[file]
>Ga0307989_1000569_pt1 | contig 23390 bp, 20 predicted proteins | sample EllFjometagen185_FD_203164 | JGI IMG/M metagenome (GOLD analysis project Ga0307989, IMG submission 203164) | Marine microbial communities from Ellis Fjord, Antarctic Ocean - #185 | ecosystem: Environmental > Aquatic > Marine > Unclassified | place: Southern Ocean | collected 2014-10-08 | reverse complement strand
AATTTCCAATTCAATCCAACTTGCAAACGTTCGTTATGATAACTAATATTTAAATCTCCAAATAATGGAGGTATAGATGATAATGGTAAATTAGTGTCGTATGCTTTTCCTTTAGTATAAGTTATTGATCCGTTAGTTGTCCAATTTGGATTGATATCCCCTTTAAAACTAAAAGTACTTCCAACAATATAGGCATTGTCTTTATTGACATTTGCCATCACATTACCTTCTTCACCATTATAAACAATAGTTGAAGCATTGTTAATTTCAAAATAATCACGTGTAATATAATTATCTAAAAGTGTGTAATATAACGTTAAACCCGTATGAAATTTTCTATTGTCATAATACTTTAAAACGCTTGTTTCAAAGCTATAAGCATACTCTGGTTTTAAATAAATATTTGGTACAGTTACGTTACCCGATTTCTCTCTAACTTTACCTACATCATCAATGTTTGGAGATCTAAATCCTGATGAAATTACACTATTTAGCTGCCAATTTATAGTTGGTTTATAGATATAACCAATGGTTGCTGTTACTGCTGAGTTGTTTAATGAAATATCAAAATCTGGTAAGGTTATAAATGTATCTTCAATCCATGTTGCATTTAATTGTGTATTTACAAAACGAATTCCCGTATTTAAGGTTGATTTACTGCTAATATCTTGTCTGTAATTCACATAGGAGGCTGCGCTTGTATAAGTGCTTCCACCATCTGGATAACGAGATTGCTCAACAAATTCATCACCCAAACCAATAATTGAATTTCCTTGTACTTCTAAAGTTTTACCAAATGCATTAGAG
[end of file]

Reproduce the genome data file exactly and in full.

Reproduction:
>Ga0307989_1000569_pt1 | contig 23390 bp, 20 predicted proteins | sample EllFjometagen185_FD_203164 | JGI IMG/M metagenome (GOLD analysis project Ga0307989, IMG submission 203164) | Marine microbial communities from Ellis Fjord, Antarctic Ocean - #185 | ecosystem: Environmental > Aquatic > Marine > Unclassified | place: Southern Ocean | collected 2014-10-08 | reverse complement strand
AATTTCCAATTCAATCCAACTTGCAAACGTTCGTTATGATAACTAATATTTAAATCTCCAAATAATGGAGGTATAGATGATAATGGTAAATTAGTGTCGTATGCTTTTCCTTTAGTATAAGTTATTGATCCGTTAGTTGTCCAATTTGGATTGATATCCCCTTTAAAACTAAAAGTACTTCCAACAATATAGGCATTGTCTTTATTGACATTTGCCATCACATTACCTTCTTCACCATTATAAACAATAGTTGAAGCATTGTTAATTTCAAAATAATCACGTGTAATATAATTATCTAAAAGTGTGTAATATAACGTTAAACCCGTATGAAATTTTCTATTGTCATAATACTTTAAAACGCTTGTTTCAAAGCTATAAGCATACTCTGGTTTTAAATAAATATTTGGTACAGTTACGTTACCCGATTTCTCTCTAACTTTACCTACATCATCAATGTTTGGAGATCTAAATCCTGATGAAATTACACTATTTAGCTGCCAATTTATAGTTGGTTTATAGATATAACCAATGGTTGCTGTTACTGCTGAGTTGTTTAATGAAATATCAAAATCTGGTAAGGTTATAAATGTATCTTCAATCCATGTTGCATTTAATTGTGTATTTACAAAACGAATTCCCGTATTTAAGGTTGATTTACTGCTAATATCTTGTCTGTAATTCACATAGGAGGCTGCGCTTGTATAAGTGCTTCCACCATCTGGATAACGAGATTGCTCAACAAATTCATCACCCAAACCAATAATTGAATTTCCTTGTACTTCTAAAGTTTTACCAAATGCATTAGAG